One of the UK’s rarest bees has been discovered at a site which has been restored to boost wildlife, conservationists have said.
The shrill carder bee has been found at the Woodland Trust’s Victory Wood in Kent, on former arable land that has been converted to wildflower meadows.
The tiny bumblebee, which is only one centimetre long, needs flower-rich areas for its diet of wildflowers such as vetches, red clover, black horehound and red bartsia, and nesting sites of long tussock-like grass.
Its population has been in decline as flower-rich grassland disappeared or was overgrazed, and is now only known at a handful of sites in South Wales and southern England – and is generally scarce even there, experts said.
Victory Wood was planted in 2005 to mark the 200th anniversary of Britain’s victory at the Battle of Trafalgar, as part of a mosaic of habitats which includes semi-natural open areas and ancient woodland.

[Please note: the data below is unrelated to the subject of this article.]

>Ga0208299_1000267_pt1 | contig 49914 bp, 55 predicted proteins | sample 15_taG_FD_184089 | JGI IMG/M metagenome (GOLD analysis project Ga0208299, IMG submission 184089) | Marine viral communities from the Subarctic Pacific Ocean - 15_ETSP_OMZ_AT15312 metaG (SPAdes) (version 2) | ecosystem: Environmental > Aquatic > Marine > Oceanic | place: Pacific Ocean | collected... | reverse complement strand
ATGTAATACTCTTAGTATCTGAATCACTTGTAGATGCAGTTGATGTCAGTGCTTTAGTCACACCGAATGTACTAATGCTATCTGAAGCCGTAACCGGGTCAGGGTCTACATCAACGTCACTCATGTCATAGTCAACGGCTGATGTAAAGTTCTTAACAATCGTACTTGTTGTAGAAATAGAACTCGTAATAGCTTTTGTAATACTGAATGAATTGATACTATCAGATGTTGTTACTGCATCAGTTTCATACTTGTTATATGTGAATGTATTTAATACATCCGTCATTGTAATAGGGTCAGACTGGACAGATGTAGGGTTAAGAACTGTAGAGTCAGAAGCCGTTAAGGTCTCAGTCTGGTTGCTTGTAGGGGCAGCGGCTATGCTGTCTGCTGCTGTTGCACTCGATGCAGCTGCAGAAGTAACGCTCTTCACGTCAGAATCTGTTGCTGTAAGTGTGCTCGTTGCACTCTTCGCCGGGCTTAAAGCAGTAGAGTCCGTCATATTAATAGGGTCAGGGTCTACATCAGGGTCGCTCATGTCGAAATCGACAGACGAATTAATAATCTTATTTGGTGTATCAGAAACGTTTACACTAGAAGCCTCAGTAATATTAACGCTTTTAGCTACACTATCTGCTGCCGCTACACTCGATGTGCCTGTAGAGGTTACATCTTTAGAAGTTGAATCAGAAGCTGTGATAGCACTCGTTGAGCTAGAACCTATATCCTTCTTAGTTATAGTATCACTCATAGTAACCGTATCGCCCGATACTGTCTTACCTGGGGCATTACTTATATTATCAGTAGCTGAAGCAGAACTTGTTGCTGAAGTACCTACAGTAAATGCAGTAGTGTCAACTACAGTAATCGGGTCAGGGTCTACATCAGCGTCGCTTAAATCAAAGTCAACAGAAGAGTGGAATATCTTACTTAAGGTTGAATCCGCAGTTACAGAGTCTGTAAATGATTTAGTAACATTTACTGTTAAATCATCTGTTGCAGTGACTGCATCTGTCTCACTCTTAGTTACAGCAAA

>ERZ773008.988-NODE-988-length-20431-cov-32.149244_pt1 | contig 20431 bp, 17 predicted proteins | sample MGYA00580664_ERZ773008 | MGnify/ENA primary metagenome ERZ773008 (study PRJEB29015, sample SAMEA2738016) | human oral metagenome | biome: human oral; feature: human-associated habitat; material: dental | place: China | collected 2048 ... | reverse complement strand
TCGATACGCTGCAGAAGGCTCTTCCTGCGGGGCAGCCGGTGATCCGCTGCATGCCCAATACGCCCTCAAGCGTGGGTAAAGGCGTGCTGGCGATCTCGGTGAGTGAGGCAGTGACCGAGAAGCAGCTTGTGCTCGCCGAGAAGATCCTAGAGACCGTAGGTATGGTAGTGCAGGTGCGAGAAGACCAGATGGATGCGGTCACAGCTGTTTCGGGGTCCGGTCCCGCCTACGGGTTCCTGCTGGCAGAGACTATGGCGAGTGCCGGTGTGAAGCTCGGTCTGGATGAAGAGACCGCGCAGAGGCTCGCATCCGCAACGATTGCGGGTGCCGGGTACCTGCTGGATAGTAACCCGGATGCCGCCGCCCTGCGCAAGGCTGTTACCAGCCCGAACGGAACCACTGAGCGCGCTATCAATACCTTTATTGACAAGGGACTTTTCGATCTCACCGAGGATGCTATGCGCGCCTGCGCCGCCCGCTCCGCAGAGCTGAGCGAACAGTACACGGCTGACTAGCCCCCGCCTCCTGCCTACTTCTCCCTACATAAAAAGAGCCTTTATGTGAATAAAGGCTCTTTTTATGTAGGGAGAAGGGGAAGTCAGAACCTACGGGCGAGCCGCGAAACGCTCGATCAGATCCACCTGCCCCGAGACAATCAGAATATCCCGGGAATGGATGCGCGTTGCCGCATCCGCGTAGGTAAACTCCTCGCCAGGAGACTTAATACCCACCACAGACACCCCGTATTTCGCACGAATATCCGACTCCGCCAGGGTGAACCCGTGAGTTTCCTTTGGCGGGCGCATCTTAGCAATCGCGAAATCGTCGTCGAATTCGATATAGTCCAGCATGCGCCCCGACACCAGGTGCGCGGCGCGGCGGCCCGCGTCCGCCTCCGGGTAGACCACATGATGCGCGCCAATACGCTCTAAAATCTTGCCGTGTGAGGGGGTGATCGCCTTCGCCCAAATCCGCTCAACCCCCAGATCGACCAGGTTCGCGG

The Woodland Trust has been working with the Bumblebee Conservation Trust as part of the “making a buzz for the coast” project which is restoring bee-friendly habitat along the Kent coast.
Semi-natural grassland, which was arable land until 2004, is being managed with grazing by livestock that supports a wide variety of plants, insects and birds.
The discovery of the shrill carder bee, which gets its name from its high-pitched buzz, has been hailed as a “major find”.
Claire Inglis, the Woodland Trust’s assistant site manager at Victory Wood, who found the bee with Bumblebee Conservation Trust staff during a volunteer training session, said: “We were delighted to spot this little bee – it’s a major find!
“We have long thought it existed at the site after a suspected recording a year or so back. To see it for myself is great.
“We have been working hard to protect and enhance the wildflower meadows at the site, an environment which provides a rich food source for the bees.
“Now it is about enhancing the wood further and helping the bee to breed further.”